Play Live Radio
Next Up:
0:00 0:00
Available On Air Stations

American Routes Shortcuts: Bo Diddley

Bo Diddley
Bo Diddley

This is American Routes, where we’re about to meet one of our heroes. The late Ellas McDaniel was born not too far from New Orleans in McComb, MS and as a child moved with his family to Chicago, where he earned the nickname Bo Diddley. Bo wrote and recorded a stream of classic songs for Chess Records in the 1950s. He was one of the inventors of rock and roll. I spoke with Bo Diddley on a 2002 tour stop in New Orleans. I asked Bo how childhood had shaped his approach to 50 years in music.

BD: In my house, you didn’t talk back to your parents because immediately somebody would ask you, “You got a problem, boy? Come here, let me help you with it.” And that meant you were fixing to get what we called “tuned up” because my mother would say, “Ellas, you’re out of tune, and you need tuning up.”


NS: So how did your mother feel about all the music you made?

BD: Well I was what you call, I don’t know, I guess I was the Epsom salt in the family.

NS: Now what does that mean?

BD: Go get you a spoonful of Epsom salt and drink it in some water, you’ll find out what it means.

NS: Well why did you want to get onstage to begin with?

BD: Well I didn’t know, it was an accident. I’ve always wanted to be a clown, you know, and that’s the reason why my act that I do, some of it is serious and some of it is clowning to make people laugh, you know. There’s two or three sides to me when I’m on the stage.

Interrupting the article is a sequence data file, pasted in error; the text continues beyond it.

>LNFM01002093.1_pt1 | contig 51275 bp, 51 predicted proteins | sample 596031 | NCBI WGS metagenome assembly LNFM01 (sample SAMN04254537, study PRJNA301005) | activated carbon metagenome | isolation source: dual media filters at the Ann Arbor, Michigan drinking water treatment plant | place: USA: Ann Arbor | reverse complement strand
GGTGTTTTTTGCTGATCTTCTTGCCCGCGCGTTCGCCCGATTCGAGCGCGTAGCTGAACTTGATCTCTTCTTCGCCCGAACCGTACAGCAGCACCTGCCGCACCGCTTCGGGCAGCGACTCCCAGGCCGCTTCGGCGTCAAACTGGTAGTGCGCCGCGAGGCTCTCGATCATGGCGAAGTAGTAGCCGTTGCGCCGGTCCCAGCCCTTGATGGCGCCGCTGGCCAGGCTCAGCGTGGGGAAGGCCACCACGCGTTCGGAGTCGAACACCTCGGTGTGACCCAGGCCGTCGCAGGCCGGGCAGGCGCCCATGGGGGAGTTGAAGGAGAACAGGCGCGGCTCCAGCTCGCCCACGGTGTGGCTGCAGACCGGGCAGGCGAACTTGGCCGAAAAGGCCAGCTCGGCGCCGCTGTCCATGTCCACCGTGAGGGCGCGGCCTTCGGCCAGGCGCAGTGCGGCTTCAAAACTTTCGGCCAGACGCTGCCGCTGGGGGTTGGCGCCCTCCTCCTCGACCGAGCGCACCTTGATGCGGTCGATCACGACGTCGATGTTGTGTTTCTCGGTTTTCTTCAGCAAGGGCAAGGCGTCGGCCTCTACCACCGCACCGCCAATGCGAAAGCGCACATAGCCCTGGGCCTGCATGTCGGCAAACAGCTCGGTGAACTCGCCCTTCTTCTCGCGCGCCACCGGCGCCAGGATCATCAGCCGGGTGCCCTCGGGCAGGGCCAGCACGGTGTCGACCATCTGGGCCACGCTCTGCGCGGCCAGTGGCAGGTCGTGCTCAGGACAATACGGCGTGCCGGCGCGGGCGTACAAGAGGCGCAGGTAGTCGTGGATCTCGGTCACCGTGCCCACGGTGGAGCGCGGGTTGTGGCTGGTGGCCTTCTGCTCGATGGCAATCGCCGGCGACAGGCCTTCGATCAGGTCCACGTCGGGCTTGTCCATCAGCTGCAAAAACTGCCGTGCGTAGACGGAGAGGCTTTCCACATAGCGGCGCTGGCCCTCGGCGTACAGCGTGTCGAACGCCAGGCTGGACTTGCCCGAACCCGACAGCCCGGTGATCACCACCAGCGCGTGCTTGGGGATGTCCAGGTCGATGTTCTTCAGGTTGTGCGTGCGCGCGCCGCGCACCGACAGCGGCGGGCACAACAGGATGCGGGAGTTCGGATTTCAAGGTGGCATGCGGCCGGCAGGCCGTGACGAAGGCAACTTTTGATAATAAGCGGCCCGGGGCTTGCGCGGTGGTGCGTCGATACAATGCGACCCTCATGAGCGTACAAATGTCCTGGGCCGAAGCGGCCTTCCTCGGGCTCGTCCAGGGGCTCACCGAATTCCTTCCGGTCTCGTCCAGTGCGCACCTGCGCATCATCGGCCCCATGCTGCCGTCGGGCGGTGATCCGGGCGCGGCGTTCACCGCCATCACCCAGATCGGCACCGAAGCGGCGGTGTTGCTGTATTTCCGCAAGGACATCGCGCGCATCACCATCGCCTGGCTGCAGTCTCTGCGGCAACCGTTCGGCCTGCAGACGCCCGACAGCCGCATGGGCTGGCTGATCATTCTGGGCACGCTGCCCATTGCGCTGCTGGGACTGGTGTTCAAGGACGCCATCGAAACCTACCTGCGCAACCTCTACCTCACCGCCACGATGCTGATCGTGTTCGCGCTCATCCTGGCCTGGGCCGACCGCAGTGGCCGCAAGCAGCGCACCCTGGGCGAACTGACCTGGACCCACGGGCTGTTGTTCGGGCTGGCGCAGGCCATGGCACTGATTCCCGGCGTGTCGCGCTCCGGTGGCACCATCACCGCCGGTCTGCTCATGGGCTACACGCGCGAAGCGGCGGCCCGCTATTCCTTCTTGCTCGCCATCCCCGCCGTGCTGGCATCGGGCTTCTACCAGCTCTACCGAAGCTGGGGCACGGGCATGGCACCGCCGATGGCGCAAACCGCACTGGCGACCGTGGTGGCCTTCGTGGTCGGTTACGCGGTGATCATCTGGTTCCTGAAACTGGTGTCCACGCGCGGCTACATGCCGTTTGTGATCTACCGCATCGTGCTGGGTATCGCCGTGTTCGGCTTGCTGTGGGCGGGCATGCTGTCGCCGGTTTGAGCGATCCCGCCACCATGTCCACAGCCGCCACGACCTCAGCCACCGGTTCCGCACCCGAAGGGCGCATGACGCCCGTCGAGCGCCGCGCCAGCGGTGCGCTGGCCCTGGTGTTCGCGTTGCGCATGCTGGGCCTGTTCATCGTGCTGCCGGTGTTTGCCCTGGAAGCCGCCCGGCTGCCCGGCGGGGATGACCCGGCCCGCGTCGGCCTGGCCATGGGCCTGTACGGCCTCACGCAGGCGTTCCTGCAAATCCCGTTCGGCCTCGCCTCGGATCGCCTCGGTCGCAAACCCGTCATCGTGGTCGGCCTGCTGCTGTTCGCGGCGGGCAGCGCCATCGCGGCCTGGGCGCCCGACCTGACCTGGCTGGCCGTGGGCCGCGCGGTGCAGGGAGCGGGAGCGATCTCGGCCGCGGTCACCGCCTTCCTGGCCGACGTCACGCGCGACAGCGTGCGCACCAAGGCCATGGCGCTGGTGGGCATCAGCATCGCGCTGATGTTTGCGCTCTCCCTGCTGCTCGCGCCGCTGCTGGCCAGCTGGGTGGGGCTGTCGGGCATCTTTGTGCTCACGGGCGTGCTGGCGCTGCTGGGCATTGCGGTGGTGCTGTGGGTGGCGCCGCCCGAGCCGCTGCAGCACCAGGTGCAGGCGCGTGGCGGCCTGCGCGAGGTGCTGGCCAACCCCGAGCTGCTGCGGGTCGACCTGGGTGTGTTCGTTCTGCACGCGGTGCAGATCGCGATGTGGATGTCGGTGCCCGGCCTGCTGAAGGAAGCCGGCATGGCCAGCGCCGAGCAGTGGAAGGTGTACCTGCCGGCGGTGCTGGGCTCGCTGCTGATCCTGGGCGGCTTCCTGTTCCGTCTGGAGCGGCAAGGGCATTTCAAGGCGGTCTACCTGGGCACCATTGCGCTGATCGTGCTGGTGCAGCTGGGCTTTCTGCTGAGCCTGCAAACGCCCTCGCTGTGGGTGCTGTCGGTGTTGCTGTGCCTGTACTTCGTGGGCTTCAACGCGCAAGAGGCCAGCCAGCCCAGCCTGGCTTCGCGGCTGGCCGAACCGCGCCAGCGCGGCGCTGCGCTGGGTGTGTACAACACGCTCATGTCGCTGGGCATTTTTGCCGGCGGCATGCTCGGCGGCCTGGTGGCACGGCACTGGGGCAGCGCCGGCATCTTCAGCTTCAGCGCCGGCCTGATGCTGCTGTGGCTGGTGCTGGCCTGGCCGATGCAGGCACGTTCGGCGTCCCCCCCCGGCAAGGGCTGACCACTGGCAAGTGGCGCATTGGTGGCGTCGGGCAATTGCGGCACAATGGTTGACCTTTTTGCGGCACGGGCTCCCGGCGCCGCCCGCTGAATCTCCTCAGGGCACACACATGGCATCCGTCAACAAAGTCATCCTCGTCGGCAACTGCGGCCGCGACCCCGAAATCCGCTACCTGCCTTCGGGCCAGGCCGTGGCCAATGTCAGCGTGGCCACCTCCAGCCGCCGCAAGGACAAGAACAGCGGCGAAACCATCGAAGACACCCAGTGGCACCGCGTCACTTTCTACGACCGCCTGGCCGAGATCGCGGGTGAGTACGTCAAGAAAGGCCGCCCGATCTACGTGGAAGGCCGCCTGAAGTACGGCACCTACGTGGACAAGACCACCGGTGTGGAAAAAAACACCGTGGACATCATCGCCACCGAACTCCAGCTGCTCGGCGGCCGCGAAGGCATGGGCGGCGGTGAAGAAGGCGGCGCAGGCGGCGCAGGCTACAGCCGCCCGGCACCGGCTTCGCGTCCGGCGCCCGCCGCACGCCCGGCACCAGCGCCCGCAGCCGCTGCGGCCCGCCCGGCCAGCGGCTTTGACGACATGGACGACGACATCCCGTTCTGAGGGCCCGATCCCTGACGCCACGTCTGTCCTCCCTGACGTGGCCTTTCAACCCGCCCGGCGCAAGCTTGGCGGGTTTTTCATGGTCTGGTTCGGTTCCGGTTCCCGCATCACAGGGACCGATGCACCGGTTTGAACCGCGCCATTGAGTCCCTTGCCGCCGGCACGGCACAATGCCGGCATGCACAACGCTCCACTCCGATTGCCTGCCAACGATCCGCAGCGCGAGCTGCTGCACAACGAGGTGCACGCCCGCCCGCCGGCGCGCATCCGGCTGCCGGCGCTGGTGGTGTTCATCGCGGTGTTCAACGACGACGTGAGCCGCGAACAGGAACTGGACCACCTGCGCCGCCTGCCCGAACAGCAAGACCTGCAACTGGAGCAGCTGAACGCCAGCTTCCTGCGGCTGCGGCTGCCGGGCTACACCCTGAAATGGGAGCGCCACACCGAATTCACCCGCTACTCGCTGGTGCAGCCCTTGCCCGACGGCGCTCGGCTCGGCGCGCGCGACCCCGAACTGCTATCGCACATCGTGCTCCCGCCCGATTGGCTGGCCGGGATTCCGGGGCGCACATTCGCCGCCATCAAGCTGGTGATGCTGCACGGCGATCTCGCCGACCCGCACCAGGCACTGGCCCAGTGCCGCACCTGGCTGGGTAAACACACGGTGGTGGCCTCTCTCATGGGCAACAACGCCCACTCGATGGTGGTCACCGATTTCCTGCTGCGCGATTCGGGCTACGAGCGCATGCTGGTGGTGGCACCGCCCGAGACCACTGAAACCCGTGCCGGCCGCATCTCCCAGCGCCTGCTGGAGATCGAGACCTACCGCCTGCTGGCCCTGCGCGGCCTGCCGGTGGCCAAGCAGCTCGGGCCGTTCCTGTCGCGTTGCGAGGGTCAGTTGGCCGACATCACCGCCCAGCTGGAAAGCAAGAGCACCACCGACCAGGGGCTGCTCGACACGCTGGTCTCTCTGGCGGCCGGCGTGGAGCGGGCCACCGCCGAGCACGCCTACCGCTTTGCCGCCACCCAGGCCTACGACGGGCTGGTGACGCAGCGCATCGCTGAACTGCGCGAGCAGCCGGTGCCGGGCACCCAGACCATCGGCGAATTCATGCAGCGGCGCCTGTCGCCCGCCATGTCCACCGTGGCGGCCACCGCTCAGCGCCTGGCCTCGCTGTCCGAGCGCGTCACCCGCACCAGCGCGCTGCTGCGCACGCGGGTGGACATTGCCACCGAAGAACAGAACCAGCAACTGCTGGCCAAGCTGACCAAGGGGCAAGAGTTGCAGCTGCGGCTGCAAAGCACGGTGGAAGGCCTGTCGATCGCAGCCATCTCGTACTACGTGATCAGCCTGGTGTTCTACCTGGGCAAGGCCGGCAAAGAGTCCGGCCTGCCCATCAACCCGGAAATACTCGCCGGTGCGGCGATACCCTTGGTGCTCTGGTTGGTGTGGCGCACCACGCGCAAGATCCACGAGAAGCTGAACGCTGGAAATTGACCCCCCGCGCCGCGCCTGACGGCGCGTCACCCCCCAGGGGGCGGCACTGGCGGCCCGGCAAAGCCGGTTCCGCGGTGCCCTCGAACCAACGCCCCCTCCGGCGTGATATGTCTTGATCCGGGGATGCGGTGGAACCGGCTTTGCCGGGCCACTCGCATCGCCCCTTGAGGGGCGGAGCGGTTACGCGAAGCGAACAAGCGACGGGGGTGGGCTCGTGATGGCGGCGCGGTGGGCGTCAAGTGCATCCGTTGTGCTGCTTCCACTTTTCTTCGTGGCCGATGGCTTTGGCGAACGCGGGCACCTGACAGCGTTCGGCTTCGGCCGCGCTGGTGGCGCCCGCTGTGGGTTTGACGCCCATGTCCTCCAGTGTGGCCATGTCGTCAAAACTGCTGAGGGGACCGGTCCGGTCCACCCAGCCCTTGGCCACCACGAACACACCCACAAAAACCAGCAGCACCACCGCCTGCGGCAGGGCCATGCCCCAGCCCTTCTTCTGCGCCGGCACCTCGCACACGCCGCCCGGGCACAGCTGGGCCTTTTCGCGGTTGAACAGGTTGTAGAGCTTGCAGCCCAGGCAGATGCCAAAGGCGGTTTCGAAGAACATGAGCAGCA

NS: Would you mind telling me a little about the very song itself, “Bo Diddley,” how you got that song together?

BD: Only thing I’ll tell you is that it wasn’t called “Bo Diddley” at first. It was called “Uncle John.” And the lyrics were a little bit rough. And back in the ’50s, uh uh, no no. So I rewrote it. They were calling me Bo Diddley as a nickname, and I used it, and it clicked.


NS: Where did that nickname come from?

BD: Grammar school in Chicago. Don’t ask me what it means because I haven’t the slightest idea.


NS: The beat. I know you’ve been around the beat a long time. Where does the beat come from?

BD: I was trying to play “I Got Spurs That Jingle Jangle Jingle” by Gene Autry and stumbled up on that beat. I don’t think it’s gonna ever die!

NS: The beat will be here in a hundred years?

BD: I would think so.


NS: Tell me about “Who Do You Love?”

BD: I wrote that from some little kids that were signifying with each other, and I cleaned it up and changed the whole thing and used the kind of halfway melody that they were using. But they were in the alley cursing one another, and oh they were rough! Little bitty dudes. And I was in the hotel, and I heard them, you know, and they were going back and forth with at other–this was in Kansas City, Missouri.


To hear the full program, tune in Saturdays at 5 and Sundays at 6 on WWNO, or listen at